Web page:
After filling up on the appetizers, the main course arrived. We opted for only one portion (“raciones”) of the pollo asado, which was more than enough for three people. The chicken was extremely juicy and tender and the skin had been expertly seasoned and crisped to a golden brown. Of course, with the number of pollos that Casa Mingo has roasted over the last 122 years, it’s no surprise that they have perfected the process.
We also had some cider, which was ok. I am not a huge cider connoisseur, so I can’t really comment on that, but I guess when you go to Casa Mingo, that’s just what you do.
It was a fun (and delicious) dining experience and I’m already talking about going back. Given the openness of the room, it’s ideal for large groups, so it would be nice to get a group of our new friends from school together for a field trip. Most importantly, it was the perfect way to spend the last night with a special visitor.
I have had this nagging feeling looming over my head for the past few weeks now. I know that I have dangled a carrot out to family and friends (let’s be honest, no one else is reading this thing) and then just quickly took it away. For that, I am sorry. I will try to be better about more frequent updates.
Today, I had my third session of Information Systems. The bulk of the class was spent discussing blogs- what they are, why they exist, who reads them, their effect on businesses, etc. The basic message of the lecture is that everyone should have a blog. That in this day and age, it is a way to “brand yourself” and to show that you have a real presence in what is a very fast-moving digital age.
I must admit that I felt rather cutting-edge as my hand was the only one rising when the professor asked the class “Who here has a blog?” It was pretty shocking to me that out of a section of forty-two MBA students attending one of the premier business schools in the world, only one person has a blog. As I sat there with my hand raised high, I also felt a twinge of guilt for fear that I was a hypocrite since my blogging to date has been rather weak.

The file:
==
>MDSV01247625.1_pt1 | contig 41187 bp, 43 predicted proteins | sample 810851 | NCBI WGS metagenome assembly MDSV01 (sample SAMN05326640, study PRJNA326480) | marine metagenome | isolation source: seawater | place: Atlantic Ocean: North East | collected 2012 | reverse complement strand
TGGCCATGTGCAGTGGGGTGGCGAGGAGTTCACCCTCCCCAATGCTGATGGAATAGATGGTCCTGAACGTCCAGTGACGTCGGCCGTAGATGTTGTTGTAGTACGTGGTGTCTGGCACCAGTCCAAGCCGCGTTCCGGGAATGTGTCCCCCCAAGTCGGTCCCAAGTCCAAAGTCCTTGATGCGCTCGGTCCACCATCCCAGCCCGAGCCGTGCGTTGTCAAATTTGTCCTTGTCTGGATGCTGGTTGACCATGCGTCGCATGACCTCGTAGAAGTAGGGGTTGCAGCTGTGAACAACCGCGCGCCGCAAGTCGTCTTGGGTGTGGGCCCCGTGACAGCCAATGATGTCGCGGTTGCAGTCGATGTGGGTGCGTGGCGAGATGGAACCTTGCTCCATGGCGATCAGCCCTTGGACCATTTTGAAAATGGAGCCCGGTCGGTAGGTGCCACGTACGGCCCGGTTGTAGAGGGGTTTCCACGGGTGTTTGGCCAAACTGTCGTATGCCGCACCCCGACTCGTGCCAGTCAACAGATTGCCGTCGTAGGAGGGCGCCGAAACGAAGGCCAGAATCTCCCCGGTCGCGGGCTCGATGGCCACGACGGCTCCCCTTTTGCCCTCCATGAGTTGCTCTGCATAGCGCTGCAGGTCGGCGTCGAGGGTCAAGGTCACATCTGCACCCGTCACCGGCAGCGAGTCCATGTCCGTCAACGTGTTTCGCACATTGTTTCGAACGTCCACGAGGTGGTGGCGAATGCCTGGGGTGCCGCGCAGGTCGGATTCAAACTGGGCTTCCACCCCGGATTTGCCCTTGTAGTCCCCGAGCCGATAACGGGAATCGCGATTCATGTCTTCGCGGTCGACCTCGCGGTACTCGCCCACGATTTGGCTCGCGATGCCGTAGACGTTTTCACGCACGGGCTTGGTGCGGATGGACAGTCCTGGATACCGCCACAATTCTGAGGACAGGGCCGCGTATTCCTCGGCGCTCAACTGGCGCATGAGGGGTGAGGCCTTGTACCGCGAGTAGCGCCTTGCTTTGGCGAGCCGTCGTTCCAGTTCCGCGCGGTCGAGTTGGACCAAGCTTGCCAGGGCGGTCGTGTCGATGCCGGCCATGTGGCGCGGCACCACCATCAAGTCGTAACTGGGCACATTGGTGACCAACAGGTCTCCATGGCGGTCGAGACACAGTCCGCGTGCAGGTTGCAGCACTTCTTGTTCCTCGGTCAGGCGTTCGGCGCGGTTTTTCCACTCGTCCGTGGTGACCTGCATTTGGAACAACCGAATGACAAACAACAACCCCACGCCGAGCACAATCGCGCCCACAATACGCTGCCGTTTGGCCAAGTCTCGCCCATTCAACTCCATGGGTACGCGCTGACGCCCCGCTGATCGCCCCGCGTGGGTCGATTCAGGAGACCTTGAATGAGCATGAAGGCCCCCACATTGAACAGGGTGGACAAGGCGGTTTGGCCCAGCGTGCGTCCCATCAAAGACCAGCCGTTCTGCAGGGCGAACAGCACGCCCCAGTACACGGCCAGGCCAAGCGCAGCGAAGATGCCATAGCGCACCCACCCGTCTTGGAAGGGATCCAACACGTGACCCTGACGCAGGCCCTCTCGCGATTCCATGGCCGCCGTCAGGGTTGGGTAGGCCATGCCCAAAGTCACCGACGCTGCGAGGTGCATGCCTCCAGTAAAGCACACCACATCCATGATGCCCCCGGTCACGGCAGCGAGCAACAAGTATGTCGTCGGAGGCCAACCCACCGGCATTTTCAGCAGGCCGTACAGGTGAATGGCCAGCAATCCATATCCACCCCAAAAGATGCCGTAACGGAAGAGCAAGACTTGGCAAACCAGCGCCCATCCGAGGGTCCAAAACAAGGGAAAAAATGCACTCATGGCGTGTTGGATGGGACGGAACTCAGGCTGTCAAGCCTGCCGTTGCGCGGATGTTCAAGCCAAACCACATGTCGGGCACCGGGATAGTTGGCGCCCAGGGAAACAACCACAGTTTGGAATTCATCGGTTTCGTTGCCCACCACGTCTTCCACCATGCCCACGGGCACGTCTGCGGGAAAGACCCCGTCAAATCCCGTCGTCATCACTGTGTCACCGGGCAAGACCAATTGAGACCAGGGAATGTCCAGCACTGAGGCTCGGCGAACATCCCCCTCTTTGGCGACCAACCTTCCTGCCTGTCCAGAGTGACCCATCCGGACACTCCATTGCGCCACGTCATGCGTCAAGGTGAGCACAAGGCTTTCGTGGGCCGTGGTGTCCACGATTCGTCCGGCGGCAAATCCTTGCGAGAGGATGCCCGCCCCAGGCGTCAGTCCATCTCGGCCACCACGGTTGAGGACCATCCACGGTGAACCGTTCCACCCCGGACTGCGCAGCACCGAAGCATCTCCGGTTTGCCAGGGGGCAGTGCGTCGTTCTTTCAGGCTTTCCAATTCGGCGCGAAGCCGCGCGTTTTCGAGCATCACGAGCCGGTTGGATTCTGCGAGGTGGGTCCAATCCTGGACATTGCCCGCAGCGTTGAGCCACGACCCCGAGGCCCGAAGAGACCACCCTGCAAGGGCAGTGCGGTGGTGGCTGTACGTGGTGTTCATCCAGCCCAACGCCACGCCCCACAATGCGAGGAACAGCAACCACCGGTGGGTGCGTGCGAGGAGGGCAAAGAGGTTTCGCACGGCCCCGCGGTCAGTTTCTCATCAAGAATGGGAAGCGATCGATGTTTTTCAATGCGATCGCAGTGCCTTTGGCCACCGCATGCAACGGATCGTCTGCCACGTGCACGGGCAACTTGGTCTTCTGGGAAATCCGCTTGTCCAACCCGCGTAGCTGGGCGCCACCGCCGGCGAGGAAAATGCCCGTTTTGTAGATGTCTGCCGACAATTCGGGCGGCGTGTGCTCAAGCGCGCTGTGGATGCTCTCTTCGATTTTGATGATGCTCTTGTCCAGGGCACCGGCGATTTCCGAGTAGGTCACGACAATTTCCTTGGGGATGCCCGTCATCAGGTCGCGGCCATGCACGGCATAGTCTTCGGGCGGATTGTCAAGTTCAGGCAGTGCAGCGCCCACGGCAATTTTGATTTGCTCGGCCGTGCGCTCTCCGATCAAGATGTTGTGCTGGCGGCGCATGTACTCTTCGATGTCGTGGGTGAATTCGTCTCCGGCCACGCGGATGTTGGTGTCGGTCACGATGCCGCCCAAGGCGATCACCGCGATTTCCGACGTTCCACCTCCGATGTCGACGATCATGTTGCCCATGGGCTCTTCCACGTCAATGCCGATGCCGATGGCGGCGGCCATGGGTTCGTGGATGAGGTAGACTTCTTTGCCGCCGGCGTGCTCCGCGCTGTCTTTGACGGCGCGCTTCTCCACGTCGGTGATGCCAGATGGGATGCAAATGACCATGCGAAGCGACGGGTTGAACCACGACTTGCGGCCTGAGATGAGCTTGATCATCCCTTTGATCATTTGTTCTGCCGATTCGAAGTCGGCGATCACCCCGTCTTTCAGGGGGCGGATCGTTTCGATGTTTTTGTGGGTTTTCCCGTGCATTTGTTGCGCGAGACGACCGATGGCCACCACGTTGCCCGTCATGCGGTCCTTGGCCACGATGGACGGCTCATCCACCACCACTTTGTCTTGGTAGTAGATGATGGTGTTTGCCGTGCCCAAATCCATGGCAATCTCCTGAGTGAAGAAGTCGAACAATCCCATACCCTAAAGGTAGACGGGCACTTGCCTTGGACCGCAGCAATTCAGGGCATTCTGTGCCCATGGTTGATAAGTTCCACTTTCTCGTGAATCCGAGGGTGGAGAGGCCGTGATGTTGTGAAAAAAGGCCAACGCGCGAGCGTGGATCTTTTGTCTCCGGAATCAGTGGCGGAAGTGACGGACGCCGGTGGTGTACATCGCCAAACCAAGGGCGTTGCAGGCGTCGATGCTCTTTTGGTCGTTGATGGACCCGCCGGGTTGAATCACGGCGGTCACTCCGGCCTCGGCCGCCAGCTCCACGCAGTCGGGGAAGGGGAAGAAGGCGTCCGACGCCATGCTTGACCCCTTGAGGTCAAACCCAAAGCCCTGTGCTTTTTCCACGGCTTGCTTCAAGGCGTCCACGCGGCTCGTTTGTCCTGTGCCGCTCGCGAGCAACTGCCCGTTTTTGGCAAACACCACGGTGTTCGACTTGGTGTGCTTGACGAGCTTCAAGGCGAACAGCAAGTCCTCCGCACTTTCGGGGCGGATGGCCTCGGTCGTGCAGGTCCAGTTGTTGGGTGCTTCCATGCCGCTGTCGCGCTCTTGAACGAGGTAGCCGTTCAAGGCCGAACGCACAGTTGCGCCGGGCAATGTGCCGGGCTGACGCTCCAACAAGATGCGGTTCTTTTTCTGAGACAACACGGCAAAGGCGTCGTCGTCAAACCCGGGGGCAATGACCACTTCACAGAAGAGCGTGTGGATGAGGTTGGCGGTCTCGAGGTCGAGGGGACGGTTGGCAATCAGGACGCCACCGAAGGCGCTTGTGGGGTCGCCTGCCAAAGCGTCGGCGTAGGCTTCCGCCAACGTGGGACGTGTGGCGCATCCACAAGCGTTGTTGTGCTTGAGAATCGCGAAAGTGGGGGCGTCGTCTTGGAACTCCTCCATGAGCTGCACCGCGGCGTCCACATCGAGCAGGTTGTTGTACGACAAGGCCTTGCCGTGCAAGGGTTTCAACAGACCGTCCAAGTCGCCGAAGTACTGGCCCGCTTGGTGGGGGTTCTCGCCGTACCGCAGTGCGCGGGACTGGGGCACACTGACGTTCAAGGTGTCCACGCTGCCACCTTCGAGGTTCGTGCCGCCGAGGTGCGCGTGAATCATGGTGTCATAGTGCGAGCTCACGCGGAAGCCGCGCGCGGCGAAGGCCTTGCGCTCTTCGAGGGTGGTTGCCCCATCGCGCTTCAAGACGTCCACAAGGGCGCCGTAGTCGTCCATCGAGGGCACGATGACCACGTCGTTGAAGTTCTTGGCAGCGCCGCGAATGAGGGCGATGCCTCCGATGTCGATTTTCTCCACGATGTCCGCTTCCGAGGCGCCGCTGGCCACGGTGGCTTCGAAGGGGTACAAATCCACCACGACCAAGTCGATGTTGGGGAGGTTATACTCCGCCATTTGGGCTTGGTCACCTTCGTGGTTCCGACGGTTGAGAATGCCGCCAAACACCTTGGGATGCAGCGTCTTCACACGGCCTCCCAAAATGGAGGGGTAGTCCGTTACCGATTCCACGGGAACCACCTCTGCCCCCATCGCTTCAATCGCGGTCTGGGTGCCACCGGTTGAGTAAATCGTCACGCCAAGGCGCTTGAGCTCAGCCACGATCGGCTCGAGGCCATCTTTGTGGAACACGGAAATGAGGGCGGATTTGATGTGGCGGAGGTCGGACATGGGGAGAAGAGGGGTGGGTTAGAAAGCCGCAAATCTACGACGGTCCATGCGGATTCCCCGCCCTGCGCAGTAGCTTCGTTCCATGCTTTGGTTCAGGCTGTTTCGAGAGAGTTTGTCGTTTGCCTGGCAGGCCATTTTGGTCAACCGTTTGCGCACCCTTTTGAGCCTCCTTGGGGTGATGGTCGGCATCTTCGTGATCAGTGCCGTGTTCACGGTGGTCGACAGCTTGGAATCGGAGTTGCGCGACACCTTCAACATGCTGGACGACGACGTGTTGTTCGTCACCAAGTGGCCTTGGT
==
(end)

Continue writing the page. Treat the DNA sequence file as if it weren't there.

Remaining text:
While I may have been the lone blogger in a sea of international intelligence today, I am just happy to know that I am certainly not the only blogger who has experienced the following two phenomena:
Let’s see if I can follow my professor’s advice and “make this a habit.”
Simply put, diversity. This past week was our first week of the program. While we have not actually started the MBA core curriculum classes yet (and won’t until April 27th), we have participated in the opening ceremonies, orientation days and began the LAUNCH program on Friday. Throughout this week, I have met people from more countries than I probably ever have cumulatively in my life. Our IMBA (as the International MBA is referred to here) intake of roughly 300 people is made up of students from approximately 80 different countries. It is an amazing experience to be sitting among such a diverse population.
Last night we hosted our first party here in Madrid. It was a huge success and we were able to fit about forty people comfortably into our apartment. To give you an idea of the diversity, our new friends who attended are from Germany, Spain, Argentina, Korea, Canada, Slovakia, Switzerland, The Netherlands, United States, Colombia, Italy, Israel, Austria, Singapore, Australia, Chile and Romania. Seventeen different cultures in our little apartment on a Saturday night. And of course, that is only one country per person. If I were to count the dual-citizenships or the countries that these individuals call “home,” even if they are not a national of that particular country, we’d probably be well over thirty countries.